It's a first. An entirely civilian crew will rocket into orbit aboard a SpaceX Falcon 9 for three days of weightlessness orbiting earth. This flight, set for later today, leaves me with a couple of takeaways.
First, autonomous systems of spacecraft are far superior to those of cars. The crew of four of Inspiration 4 won’t have to do much controlling of the spacecraft during their trip. The Falcon 9 rocket and Dragon capsule are programmed to control the entire mission from liftoff to splashdown. The only thing the four will have to do is get in and out of their pressure suits, buckle into their seats, and take care of their bodily functions for their three days in space. Autonomy works so well in space because there aren’t bicyclists and children running through crosswalks. There’s not a lot up there in space, relatively speaking, to bump or crash into.
Second, this says a lot about how space travel has become more accessible if you have the money. Entrepreneur, adventurer, and pilot Jared Issacman bought the flight and has tried to make inspirational and charitable. He donated $100 million to St. Jude Hospital hoping to raise another $100 million before splashdown. The 38 year old, who has a lot of stick time in aircraft including fighter jets and will act as the commander. He picked the three others to fly with him; a teacher, a nurse at St. Jude, and an engineer. Just average folks with no experience in the the space program.
I hope the crew members like each other. The Dragon capsule is big enough to move around in, but there is no private space. In fact, there is about as much room as the four flyers experienced in the back of an aircraft that created weightlessness for a few seconds during their training.
This private mission was put together in about 10 months. The crew was trained by SpaceX in a compressed format (compared to NASA astronaut training at SpaceX) which included a 30-hour stint in a Dragon capsule simulator. The four spacefarers say they are ready and have faith in SpaceX and its hardware. Issacman pushed for a high orbit, and he got it. They will fly to 575 kilometers above earth which is higher than the space station and even the Hubble telescope.
This is not the first mission of civilians reaching orbit, or tourists in space. In fact, the current NASA Administrator, Bill Nelson, flew on the space shuttle when he was serving in the US Senate. More of these civilian flights to orbit are coming. NASA is planning for two a year. They are called PAMs (Private Astronaut Missions).
Good luck to Inspiration 4. I will be watching.
TO THE MOON
A small Seattle company that carries micro-satellites to space says it can now go to the moon. I will be writing more about ride sharing missions carrying satellites to space, but there was a development this week worth touching on.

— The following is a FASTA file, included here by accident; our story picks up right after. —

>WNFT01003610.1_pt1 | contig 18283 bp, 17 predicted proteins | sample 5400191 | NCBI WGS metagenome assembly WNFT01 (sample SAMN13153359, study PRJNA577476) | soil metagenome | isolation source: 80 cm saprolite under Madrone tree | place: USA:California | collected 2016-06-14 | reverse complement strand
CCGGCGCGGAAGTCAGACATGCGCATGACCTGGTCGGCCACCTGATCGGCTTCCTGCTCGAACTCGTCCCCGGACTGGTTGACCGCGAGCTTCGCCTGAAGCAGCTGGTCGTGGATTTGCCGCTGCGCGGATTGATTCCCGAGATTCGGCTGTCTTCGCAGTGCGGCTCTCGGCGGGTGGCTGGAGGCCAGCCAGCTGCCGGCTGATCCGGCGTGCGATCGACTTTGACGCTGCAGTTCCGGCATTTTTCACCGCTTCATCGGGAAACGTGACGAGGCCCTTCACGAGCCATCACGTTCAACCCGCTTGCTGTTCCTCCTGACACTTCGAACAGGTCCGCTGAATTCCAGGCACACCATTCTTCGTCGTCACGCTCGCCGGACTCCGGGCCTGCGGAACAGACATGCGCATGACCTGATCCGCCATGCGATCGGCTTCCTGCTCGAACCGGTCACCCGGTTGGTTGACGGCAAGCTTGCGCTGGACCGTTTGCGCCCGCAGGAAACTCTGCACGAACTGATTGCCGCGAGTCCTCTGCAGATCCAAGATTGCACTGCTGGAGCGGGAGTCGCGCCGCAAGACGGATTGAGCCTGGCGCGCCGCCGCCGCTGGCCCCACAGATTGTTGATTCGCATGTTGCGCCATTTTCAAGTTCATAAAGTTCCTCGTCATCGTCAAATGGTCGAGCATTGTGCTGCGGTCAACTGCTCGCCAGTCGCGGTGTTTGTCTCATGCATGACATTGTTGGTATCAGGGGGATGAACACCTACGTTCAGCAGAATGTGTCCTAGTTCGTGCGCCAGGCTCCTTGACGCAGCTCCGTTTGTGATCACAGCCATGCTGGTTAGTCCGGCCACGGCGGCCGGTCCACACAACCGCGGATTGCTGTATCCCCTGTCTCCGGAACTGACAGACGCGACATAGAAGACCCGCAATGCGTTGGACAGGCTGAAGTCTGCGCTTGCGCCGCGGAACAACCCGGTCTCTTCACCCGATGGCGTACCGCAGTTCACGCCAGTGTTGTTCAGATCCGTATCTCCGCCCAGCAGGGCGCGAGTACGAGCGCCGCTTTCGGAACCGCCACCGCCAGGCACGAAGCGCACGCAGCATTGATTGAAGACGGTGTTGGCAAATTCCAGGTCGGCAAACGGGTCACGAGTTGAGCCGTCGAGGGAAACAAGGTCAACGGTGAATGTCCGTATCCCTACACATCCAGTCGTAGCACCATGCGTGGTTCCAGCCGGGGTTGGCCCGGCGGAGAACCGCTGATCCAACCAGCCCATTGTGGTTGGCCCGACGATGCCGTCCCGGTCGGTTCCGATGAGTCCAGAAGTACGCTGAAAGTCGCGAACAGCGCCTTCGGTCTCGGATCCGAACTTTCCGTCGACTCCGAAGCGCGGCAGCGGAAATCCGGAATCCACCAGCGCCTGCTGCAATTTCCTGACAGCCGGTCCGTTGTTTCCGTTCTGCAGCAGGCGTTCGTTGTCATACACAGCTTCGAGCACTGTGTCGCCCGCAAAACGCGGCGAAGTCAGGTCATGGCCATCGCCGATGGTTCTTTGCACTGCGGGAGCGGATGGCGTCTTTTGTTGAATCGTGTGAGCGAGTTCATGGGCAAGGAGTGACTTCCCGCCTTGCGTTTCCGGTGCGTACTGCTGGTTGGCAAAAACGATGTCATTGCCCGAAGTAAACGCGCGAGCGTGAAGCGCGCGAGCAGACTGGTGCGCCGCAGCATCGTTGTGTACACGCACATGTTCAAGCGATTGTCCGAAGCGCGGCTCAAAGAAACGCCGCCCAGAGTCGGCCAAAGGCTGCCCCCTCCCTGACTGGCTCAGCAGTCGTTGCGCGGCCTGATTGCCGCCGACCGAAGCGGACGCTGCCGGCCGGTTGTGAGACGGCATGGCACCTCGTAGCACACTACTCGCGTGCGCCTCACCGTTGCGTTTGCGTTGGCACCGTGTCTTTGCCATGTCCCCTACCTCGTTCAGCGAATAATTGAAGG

The Seattle company, Spaceflight. has just announced its small Sherpa spacecraft now has the ability to use the moon to put satellites in orbit.
The new Sherpa ES (Escape) will fly its first mission late next year. The Sherpa will use the slingshot of the moon’s gravity to come back toward earth and drop off satellites in GEO (Geosynchronous Earth Orbit).
GEO is the orbit that is high enough and fast enough that a satellite, in essence, remains above the same piece of earth. A lot of companies and governments want to be in GEO for earth observation. GEO is much harder to get to than LEO (Low Earth Orbit). Spaceflight believes it will be a lucrative market. Since it is flying around the moon, Sherpa also has the ability to drop off a satellite in lunar orbit.
Spaceflight’s Vice President of Engineering Phil Bracken tells me that using the moon slingshot makes it faster and requires less energy (and therefore less money) to put a satellite in GEO. It could mean a savings of 25-30% in energy.
The Sherpa may not look like what you might visualize as a spacecraft. It’s shaped like a disk, about 5 feet in diameter and 18 inches tall. It can holds satellites on its circumference. On this just announced mission, the Sherpa will carry what has been dubbed a “gas station in space,” a satellite refueling vehicle, built by Orbit Fab, which will be released in GEO after traveling around the moon.
Spaceflight has pushed development of its Sherpa quickly, developing this model is less than a year. “It’s a pretty remarkable mission to try in this amount of time,” Bracken says. He adds, “we are feeling the wind behind our sails.”
On to the moon (around it at least)!
It is getting easier to get to space.
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